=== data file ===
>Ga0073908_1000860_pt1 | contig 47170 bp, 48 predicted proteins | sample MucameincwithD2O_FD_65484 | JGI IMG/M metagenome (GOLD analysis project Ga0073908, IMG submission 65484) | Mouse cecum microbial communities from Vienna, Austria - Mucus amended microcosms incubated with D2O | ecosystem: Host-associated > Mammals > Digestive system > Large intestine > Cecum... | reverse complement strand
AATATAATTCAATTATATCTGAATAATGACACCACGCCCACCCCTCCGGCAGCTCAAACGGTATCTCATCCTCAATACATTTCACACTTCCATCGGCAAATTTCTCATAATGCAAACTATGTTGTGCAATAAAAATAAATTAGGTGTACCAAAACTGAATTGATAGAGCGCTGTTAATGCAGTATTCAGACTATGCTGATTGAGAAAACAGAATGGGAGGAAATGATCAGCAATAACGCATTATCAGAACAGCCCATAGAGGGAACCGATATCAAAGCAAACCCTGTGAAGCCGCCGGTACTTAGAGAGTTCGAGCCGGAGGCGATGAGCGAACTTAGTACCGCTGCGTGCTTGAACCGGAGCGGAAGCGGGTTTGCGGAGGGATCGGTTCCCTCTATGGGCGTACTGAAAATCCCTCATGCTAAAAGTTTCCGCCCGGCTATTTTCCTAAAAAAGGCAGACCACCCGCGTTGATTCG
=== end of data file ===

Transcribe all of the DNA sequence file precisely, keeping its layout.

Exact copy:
>Ga0073908_1000860_pt1 | contig 47170 bp, 48 predicted proteins | sample MucameincwithD2O_FD_65484 | JGI IMG/M metagenome (GOLD analysis project Ga0073908, IMG submission 65484) | Mouse cecum microbial communities from Vienna, Austria - Mucus amended microcosms incubated with D2O | ecosystem: Host-associated > Mammals > Digestive system > Large intestine > Cecum... | reverse complement strand
AATATAATTCAATTATATCTGAATAATGACACCACGCCCACCCCTCCGGCAGCTCAAACGGTATCTCATCCTCAATACATTTCACACTTCCATCGGCAAATTTCTCATAATGCAAACTATGTTGTGCAATAAAAATAAATTAGGTGTACCAAAACTGAATTGATAGAGCGCTGTTAATGCAGTATTCAGACTATGCTGATTGAGAAAACAGAATGGGAGGAAATGATCAGCAATAACGCATTATCAGAACAGCCCATAGAGGGAACCGATATCAAAGCAAACCCTGTGAAGCCGCCGGTACTTAGAGAGTTCGAGCCGGAGGCGATGAGCGAACTTAGTACCGCTGCGTGCTTGAACCGGAGCGGAAGCGGGTTTGCGGAGGGATCGGTTCCCTCTATGGGCGTACTGAAAATCCCTCATGCTAAAAGTTTCCGCCCGGCTATTTTCCTAAAAAAGGCAGACCACCCGCGTTGATTCG